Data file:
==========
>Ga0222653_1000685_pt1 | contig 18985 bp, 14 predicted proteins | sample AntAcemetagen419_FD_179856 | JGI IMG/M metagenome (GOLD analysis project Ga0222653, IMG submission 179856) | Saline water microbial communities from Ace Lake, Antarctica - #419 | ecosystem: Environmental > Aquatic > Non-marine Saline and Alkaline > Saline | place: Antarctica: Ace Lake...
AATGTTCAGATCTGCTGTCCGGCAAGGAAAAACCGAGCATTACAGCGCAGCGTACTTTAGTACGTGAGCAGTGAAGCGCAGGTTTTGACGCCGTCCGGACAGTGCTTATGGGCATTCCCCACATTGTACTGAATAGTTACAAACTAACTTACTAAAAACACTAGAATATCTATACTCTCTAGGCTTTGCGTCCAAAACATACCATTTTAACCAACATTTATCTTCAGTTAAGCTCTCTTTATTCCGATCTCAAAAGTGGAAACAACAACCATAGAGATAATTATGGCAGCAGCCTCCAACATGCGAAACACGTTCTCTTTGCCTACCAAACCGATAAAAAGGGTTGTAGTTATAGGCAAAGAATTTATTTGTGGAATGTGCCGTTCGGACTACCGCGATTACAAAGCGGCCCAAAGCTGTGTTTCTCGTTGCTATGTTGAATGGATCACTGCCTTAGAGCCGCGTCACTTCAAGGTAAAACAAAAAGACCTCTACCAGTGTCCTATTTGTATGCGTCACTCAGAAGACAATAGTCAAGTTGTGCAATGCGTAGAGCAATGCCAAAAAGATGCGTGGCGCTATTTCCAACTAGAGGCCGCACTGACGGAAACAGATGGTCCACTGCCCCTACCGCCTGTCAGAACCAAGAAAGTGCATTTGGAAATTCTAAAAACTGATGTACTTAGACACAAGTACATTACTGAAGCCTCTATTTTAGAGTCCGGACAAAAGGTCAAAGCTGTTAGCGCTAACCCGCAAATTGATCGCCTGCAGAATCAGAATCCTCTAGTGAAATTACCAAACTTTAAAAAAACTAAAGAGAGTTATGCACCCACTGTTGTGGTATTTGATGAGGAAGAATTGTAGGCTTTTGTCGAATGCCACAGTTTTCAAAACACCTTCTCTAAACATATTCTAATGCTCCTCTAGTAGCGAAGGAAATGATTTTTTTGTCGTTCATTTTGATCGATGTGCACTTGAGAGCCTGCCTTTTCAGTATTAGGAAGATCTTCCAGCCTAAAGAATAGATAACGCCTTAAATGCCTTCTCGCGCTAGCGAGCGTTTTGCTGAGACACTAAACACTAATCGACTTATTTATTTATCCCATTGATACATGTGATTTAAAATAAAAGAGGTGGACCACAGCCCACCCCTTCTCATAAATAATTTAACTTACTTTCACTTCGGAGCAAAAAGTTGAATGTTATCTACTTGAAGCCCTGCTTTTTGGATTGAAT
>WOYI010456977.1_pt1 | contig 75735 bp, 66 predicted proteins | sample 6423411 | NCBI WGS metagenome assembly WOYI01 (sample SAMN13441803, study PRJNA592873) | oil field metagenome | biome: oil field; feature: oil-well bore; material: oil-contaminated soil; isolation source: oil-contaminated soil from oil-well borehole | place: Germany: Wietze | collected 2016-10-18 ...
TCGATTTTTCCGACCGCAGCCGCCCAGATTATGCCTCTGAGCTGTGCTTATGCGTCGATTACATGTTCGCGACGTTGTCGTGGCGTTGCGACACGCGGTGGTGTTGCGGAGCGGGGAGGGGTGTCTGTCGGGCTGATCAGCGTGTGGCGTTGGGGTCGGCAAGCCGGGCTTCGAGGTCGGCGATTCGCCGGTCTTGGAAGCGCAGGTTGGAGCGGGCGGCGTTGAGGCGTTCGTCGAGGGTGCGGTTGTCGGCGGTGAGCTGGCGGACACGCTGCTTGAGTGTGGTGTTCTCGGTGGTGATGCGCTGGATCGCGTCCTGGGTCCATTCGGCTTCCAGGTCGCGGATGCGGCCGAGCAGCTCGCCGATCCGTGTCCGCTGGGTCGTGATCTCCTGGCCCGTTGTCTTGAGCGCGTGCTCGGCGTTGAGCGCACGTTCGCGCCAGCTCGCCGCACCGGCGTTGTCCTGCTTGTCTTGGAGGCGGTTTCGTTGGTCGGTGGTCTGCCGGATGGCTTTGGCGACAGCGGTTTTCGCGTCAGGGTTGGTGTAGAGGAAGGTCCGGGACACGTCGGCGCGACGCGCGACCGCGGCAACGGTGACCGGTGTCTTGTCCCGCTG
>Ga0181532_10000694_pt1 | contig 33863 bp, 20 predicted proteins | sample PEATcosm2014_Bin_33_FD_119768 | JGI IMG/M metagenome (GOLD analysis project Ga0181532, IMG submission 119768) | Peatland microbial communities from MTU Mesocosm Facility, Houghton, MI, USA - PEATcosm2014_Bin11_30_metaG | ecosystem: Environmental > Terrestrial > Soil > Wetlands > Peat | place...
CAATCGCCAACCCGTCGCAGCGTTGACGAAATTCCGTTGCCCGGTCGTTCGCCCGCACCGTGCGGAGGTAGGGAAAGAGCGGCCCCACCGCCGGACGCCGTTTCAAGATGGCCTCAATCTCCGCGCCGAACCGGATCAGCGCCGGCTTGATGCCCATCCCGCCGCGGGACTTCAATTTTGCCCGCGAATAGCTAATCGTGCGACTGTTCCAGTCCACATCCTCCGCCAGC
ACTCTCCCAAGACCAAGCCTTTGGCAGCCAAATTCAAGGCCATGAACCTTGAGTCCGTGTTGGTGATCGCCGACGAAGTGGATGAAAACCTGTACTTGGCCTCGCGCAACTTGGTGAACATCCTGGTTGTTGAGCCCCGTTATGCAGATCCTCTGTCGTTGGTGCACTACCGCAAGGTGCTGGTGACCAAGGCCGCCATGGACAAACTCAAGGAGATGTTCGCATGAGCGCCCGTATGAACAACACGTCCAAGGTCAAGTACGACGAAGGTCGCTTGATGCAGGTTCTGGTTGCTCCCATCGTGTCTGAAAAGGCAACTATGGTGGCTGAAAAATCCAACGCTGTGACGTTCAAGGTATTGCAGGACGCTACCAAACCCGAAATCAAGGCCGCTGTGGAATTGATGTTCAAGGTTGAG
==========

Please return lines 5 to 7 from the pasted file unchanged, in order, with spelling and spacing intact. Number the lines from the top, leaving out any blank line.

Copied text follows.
>Ga0181532_10000694_pt1 | contig 33863 bp, 20 predicted proteins | sample PEATcosm2014_Bin_33_FD_119768 | JGI IMG/M metagenome (GOLD analysis project Ga0181532, IMG submission 119768) | Peatland microbial communities from MTU Mesocosm Facility, Houghton, MI, USA - PEATcosm2014_Bin11_30_metaG | ecosystem: Environmental > Terrestrial > Soil > Wetlands > Peat | place...
CAATCGCCAACCCGTCGCAGCGTTGACGAAATTCCGTTGCCCGGTCGTTCGCCCGCACCGTGCGGAGGTAGGGAAAGAGCGGCCCCACCGCCGGACGCCGTTTCAAGATGGCCTCAATCTCCGCGCCGAACCGGATCAGCGCCGGCTTGATGCCCATCCCGCCGCGGGACTTCAATTTTGCCCGCGAATAGCTAATCGTGCGACTGTTCCAGTCCACATCCTCCGCCAGC
ACTCTCCCAAGACCAAGCCTTTGGCAGCCAAATTCAAGGCCATGAACCTTGAGTCCGTGTTGGTGATCGCCGACGAAGTGGATGAAAACCTGTACTTGGCCTCGCGCAACTTGGTGAACATCCTGGTTGTTGAGCCCCGTTATGCAGATCCTCTGTCGTTGGTGCACTACCGCAAGGTGCTGGTGACCAAGGCCGCCATGGACAAACTCAAGGAGATGTTCGCATGAGCGCCCGTATGAACAACACGTCCAAGGTCAAGTACGACGAAGGTCGCTTGATGCAGGTTCTGGTTGCTCCCATCGTGTCTGAAAAGGCAACTATGGTGGCTGAAAAATCCAACGCTGTGACGTTCAAGGTATTGCAGGACGCTACCAAACCCGAAATCAAGGCCGCTGTGGAATTGATGTTCAAGGTTGAG